Not much SMB dollars today for open-source vendors, the 451 Group finds

The SMB market is a tough nut to crack, which is why open-source vendors should stick with low-hanging enterprise fruit for now.

It's not surprising to see The 451 Group's findings that the small-to-medium-sized business market doesn't promise untold riches to open-source vendors. The SMB market is difficult to crack regardless of one's licensing and marketing approach. Several of open source's primary benefits - and particularly the ability to modify code to suit one's requirements - fit large companies well and SMBs almost not at all.

SAP is trying to penetrate the market with low-cost SaaS. Red Hat has knitted together open-source solutions in RHX to pave the way to open source applications for SMBs. But the reigning king of SMB - Microsoft - continues to dominate with low-cost, well-integrated, and easy to use software that a vast array of resellers knows how to implement.

Some key findings from the report, which surveyed 50+ open-source vendors:

  • 73.8% of open-source vendors surveyed believe that SMB revenue will account for
  • Open-source vendors are split on whether SMB will account for a significant increase in business in the future, 47.5% saying that it will and 34.4% saying it won't.

  • The overwhelming majority of open-source vendors (72.1%) are taking a direct approach to selling into the SMB market, despite citing "Lack of expertise" (36.1%) and "Lack of awareness of open source options" (24.6%) as the key inhibitors to SMB adoption.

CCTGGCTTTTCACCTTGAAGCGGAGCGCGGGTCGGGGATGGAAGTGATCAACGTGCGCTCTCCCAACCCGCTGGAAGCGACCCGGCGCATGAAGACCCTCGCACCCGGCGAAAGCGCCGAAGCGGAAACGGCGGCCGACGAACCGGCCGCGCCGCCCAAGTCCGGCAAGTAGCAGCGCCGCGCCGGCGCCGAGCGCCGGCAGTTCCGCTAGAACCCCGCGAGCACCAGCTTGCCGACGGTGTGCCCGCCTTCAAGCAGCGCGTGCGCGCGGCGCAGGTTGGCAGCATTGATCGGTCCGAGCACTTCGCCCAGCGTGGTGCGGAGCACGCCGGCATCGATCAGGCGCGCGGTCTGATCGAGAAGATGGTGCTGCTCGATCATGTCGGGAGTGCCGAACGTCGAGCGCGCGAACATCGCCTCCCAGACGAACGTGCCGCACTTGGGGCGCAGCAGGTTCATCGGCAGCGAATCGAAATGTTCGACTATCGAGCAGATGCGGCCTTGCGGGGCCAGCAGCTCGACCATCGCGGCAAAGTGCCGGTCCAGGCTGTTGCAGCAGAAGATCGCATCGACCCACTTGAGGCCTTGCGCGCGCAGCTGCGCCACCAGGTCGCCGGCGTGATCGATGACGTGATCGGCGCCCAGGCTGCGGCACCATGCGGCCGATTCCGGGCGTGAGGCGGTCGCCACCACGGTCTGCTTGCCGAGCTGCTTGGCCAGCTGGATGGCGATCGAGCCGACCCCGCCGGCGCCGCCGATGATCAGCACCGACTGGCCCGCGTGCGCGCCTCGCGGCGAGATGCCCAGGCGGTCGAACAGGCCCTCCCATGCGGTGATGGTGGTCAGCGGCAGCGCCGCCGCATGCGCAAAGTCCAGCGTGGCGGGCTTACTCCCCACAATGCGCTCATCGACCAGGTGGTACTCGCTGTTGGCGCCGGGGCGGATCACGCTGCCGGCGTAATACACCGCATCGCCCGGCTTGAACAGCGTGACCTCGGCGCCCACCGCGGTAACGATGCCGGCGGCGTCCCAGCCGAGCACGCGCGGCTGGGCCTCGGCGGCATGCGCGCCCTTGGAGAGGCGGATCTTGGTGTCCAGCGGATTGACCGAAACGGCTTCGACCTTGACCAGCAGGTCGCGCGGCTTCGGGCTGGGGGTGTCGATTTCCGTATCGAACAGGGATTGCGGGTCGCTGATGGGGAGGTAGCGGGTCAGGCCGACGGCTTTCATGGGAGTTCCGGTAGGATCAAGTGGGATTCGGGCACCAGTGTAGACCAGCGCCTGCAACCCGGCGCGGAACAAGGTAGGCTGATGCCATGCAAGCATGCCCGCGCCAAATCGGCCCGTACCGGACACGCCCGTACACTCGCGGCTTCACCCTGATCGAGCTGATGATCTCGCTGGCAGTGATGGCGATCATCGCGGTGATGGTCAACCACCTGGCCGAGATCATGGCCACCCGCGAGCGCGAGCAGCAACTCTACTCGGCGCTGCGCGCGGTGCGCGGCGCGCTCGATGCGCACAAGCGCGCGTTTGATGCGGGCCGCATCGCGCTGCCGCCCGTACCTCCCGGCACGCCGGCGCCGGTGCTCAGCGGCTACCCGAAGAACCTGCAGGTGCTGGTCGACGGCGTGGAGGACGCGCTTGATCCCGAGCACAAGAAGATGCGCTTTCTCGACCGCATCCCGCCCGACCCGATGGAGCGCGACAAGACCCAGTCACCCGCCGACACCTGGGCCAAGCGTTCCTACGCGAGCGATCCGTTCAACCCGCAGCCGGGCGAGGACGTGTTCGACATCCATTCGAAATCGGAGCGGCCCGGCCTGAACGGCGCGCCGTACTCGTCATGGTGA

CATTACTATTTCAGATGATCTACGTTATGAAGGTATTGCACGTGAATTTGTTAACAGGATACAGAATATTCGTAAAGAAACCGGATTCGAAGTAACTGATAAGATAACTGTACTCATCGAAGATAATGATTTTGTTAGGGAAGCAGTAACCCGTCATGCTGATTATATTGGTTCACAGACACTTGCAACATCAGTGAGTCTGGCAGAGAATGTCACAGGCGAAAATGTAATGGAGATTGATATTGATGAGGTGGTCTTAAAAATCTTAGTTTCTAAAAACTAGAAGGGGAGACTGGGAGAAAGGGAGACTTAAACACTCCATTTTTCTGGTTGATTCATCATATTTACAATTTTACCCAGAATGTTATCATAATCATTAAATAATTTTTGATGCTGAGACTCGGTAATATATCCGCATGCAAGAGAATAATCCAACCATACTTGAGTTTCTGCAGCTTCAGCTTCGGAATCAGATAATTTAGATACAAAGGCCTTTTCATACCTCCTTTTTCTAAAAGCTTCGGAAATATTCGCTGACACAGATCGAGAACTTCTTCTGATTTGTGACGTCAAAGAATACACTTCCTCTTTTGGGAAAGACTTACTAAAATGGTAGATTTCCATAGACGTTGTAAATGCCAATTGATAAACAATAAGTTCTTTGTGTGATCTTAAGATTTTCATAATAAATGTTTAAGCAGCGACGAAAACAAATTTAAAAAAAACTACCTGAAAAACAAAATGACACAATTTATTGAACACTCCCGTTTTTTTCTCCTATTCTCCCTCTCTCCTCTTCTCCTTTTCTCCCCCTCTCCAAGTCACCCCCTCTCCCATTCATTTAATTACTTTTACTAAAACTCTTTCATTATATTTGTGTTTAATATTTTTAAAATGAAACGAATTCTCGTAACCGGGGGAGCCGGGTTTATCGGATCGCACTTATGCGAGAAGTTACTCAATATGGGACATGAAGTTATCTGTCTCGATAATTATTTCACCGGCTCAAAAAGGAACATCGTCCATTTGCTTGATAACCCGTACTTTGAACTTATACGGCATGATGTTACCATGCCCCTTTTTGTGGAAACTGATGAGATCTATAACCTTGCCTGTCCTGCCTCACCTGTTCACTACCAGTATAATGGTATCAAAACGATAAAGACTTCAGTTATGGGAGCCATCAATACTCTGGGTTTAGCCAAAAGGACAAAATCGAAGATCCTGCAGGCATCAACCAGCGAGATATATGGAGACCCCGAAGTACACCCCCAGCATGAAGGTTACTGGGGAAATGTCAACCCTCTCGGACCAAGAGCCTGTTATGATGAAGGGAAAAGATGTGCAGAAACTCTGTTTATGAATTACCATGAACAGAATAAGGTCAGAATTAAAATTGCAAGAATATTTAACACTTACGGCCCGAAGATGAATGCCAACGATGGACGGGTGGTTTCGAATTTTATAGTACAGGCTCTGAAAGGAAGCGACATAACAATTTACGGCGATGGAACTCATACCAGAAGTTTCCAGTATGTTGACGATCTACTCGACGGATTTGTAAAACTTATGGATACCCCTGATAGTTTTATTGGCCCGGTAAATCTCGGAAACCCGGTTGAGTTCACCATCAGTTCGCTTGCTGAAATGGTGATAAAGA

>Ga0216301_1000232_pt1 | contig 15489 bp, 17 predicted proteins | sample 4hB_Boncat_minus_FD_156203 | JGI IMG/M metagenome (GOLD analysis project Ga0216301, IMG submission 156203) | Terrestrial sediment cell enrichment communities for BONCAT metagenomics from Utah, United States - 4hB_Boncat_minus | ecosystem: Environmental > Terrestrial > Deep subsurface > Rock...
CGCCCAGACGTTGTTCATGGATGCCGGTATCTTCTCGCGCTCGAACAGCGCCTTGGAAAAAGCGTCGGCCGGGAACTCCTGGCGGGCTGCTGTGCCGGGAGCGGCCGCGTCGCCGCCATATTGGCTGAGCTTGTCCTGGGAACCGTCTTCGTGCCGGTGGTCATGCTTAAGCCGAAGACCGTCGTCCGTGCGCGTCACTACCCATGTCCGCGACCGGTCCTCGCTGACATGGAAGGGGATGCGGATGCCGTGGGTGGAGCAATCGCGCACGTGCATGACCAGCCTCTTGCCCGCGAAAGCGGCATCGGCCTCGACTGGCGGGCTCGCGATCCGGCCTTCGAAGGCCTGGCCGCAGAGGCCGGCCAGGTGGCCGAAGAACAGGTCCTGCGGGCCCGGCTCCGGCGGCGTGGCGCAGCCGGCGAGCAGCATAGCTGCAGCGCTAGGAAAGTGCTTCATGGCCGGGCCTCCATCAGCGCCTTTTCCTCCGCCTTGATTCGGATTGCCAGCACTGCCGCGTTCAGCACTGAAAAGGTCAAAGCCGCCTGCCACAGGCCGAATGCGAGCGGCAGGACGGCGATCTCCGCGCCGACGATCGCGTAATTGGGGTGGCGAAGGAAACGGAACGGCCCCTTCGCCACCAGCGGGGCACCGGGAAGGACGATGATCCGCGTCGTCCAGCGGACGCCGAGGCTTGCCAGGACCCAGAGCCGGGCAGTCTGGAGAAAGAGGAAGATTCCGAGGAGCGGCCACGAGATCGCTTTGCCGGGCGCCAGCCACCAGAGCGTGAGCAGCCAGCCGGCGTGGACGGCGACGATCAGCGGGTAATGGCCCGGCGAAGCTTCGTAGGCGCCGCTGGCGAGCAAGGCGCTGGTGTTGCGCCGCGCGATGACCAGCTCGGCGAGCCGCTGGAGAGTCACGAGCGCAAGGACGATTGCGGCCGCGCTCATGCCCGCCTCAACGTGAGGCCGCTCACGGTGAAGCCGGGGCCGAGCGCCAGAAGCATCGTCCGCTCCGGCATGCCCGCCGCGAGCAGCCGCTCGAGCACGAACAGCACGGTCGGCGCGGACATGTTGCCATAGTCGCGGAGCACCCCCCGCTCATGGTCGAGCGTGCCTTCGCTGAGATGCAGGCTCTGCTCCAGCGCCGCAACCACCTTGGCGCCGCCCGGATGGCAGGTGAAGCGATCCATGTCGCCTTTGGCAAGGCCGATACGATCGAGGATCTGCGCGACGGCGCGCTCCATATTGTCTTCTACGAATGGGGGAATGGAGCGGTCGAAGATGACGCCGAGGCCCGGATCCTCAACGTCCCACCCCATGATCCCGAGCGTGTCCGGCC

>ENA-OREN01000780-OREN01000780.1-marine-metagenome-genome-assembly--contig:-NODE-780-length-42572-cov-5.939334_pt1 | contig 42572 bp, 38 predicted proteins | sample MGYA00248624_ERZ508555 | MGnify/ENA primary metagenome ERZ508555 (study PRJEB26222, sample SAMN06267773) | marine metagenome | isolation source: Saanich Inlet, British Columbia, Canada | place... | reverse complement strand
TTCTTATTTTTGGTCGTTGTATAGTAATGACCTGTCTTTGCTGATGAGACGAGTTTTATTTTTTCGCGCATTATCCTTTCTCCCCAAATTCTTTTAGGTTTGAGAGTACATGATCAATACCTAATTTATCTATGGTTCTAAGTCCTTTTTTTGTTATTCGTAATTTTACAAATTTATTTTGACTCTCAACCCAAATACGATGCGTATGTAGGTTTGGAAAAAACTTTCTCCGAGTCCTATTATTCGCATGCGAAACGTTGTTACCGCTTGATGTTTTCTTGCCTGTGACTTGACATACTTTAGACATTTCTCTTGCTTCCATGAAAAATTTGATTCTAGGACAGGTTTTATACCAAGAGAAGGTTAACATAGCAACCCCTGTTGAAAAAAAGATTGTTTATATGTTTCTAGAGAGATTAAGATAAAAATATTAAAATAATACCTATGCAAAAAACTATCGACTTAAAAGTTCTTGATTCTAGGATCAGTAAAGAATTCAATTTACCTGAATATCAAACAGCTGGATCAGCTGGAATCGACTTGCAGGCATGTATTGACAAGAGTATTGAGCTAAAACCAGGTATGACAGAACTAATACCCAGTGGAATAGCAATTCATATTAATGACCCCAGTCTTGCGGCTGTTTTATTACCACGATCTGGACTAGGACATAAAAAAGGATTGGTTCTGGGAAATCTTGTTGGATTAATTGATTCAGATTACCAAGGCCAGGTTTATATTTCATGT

...which leads me to believe that open-source vendors are very naive about our near-term prospects in SMB. If the problem is SMB expertise and awareness, a direct model is the wrong way to go, especially since no open-source vendor beyond Red Hat or Novell has the marketing resources to make enough noise for SMBs to hear. Microsoft wins in SMB, in part, because it has a killer channel.

Some commercial open-source projects have started with an SMB focus and then "graduate" into the enterprise. But I believe that most commercial open-source projects would be wise to hit the enterprise first, starting with departmental implementations (the "SMB of enterprise," as it were). Large enterprises have the budget and inclination to seek out open source. SMBs simply do not.

It's not a question of whether the SMB market will embrace open source. It's a question of when. For most open-source vendors, that question should be answered, "Later."

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About the author

    Matt Asay is chief operating officer at Canonical, the company behind the Ubuntu Linux operating system. Prior to Canonical, Matt was general manager of the Americas division and vice president of business development at Alfresco, an open-source applications company. Matt brings a decade of in-the-trenches open-source business and legal experience to The Open Road, with an emphasis on emerging open-source business strategies and opportunities. He is a member of the CNET Blog Network and is not an employee of CNET. You can follow Matt on Twitter @mjasay.

     

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